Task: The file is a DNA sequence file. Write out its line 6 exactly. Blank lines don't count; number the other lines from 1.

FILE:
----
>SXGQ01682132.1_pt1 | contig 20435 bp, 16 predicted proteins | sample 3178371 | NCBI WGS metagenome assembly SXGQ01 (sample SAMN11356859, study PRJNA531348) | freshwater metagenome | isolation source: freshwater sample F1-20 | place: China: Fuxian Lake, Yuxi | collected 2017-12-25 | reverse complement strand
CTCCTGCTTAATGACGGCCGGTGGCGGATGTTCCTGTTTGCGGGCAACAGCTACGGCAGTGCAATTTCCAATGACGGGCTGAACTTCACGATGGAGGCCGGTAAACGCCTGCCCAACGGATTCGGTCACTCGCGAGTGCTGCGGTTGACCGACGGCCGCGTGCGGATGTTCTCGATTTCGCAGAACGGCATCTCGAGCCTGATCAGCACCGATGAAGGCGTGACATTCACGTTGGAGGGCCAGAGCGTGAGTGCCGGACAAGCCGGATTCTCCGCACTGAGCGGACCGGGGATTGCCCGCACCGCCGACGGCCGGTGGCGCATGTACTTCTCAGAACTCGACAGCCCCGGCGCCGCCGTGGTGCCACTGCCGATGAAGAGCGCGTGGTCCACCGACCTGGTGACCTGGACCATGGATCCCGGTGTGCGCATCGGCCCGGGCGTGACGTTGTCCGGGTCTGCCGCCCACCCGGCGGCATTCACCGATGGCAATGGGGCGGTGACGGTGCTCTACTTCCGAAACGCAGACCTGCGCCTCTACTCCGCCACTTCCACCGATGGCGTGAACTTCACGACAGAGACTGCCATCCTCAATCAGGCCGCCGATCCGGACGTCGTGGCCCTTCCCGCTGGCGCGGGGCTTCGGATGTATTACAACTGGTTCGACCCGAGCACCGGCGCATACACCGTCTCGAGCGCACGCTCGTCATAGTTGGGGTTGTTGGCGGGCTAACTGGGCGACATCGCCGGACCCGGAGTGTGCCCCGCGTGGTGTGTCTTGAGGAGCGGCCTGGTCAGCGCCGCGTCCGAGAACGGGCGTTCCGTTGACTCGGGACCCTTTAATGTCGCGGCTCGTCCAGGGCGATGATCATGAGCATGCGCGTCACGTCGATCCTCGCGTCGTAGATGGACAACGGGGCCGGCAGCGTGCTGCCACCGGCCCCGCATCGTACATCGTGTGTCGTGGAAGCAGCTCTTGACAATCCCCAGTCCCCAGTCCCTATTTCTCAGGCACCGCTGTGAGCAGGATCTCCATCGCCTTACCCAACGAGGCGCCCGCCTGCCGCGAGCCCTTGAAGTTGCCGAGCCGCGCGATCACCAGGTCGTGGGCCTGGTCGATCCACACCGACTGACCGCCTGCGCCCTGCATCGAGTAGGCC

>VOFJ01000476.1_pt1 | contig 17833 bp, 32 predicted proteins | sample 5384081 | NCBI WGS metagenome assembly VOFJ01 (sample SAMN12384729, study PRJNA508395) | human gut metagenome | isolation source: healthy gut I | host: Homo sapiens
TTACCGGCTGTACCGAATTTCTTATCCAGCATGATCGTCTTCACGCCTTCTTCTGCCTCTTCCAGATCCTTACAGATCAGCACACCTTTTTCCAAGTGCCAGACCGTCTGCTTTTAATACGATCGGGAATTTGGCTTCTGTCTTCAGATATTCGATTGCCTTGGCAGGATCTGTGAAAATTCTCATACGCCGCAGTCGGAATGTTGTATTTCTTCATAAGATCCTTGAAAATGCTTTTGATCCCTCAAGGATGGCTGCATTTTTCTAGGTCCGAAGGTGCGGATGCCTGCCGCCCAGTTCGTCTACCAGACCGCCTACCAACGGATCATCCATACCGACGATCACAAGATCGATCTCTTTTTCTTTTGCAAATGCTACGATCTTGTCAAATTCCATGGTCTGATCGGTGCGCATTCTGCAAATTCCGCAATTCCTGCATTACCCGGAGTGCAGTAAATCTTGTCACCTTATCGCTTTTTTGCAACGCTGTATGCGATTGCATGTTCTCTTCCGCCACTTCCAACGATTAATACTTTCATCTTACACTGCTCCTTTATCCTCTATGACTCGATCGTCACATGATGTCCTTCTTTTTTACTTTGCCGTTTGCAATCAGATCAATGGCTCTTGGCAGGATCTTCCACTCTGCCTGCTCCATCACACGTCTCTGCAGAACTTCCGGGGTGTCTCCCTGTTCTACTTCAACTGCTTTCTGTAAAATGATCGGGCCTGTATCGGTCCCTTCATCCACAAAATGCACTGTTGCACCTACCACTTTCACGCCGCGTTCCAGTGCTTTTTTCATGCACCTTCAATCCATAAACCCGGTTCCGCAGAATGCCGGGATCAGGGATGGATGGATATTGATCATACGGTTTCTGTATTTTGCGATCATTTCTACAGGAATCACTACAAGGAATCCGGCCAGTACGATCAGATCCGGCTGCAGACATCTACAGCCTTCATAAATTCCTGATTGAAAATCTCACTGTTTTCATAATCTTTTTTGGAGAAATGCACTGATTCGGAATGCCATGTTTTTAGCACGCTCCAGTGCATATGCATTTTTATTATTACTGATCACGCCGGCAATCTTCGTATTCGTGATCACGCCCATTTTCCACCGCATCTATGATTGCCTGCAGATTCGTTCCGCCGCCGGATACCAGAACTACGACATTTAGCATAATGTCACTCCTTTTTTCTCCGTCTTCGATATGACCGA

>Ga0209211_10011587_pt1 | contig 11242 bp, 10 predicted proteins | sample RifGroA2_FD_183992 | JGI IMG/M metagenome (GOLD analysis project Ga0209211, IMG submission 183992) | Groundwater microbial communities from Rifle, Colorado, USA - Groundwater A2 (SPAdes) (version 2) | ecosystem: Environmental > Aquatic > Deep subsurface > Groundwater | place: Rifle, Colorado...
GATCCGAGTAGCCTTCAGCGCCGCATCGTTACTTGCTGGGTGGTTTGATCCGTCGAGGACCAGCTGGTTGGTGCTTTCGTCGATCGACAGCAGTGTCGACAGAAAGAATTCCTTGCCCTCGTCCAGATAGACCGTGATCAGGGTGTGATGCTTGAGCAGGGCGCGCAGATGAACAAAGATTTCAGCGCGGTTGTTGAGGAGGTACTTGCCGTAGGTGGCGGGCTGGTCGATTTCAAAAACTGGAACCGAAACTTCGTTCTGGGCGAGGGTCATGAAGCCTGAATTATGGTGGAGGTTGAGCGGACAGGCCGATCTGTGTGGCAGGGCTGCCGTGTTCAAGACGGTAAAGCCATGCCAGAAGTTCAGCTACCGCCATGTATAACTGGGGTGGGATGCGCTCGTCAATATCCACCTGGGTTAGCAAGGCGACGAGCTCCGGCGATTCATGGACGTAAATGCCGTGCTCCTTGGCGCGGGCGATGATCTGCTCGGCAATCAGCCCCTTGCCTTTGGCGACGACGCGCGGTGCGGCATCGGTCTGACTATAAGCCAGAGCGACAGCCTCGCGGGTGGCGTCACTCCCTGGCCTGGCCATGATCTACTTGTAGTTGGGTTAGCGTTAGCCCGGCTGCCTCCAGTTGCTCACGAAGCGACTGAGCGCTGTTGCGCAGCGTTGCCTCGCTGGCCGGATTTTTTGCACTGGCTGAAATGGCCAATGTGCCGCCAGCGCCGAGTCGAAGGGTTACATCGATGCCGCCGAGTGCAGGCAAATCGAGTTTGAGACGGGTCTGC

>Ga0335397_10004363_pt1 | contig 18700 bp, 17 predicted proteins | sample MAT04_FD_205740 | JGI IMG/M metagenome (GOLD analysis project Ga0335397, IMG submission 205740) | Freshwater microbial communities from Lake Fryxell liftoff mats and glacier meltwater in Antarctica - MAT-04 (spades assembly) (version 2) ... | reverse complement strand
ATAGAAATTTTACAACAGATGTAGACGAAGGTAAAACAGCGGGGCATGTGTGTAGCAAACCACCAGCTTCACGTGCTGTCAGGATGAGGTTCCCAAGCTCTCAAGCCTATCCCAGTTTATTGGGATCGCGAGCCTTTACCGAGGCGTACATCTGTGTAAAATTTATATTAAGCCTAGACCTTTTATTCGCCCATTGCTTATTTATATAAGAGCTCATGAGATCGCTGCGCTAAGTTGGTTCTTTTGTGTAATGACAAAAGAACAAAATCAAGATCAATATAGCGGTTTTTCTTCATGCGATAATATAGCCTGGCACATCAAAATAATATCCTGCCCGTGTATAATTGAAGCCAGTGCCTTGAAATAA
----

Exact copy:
GATCCGAGTAGCCTTCAGCGCCGCATCGTTACTTGCTGGGTGGTTTGATCCGTCGAGGACCAGCTGGTTGGTGCTTTCGTCGATCGACAGCAGTGTCGACAGAAAGAATTCCTTGCCCTCGTCCAGATAGACCGTGATCAGGGTGTGATGCTTGAGCAGGGCGCGCAGATGAACAAAGATTTCAGCGCGGTTGTTGAGGAGGTACTTGCCGTAGGTGGCGGGCTGGTCGATTTCAAAAACTGGAACCGAAACTTCGTTCTGGGCGAGGGTCATGAAGCCTGAATTATGGTGGAGGTTGAGCGGACAGGCCGATCTGTGTGGCAGGGCTGCCGTGTTCAAGACGGTAAAGCCATGCCAGAAGTTCAGCTACCGCCATGTATAACTGGGGTGGGATGCGCTCGTCAATATCCACCTGGGTTAGCAAGGCGACGAGCTCCGGCGATTCATGGACGTAAATGCCGTGCTCCTTGGCGCGGGCGATGATCTGCTCGGCAATCAGCCCCTTGCCTTTGGCGACGACGCGCGGTGCGGCATCGGTCTGACTATAAGCCAGAGCGACAGCCTCGCGGGTGGCGTCACTCCCTGGCCTGGCCATGATCTACTTGTAGTTGGGTTAGCGTTAGCCCGGCTGCCTCCAGTTGCTCACGAAGCGACTGAGCGCTGTTGCGCAGCGTTGCCTCGCTGGCCGGATTTTTTGCACTGGCTGAAATGGCCAATGTGCCGCCAGCGCCGAGTCGAAGGGTTACATCGATGCCGCCGAGTGCAGGCAAATCGAGTTTGAGACGGGTCTGC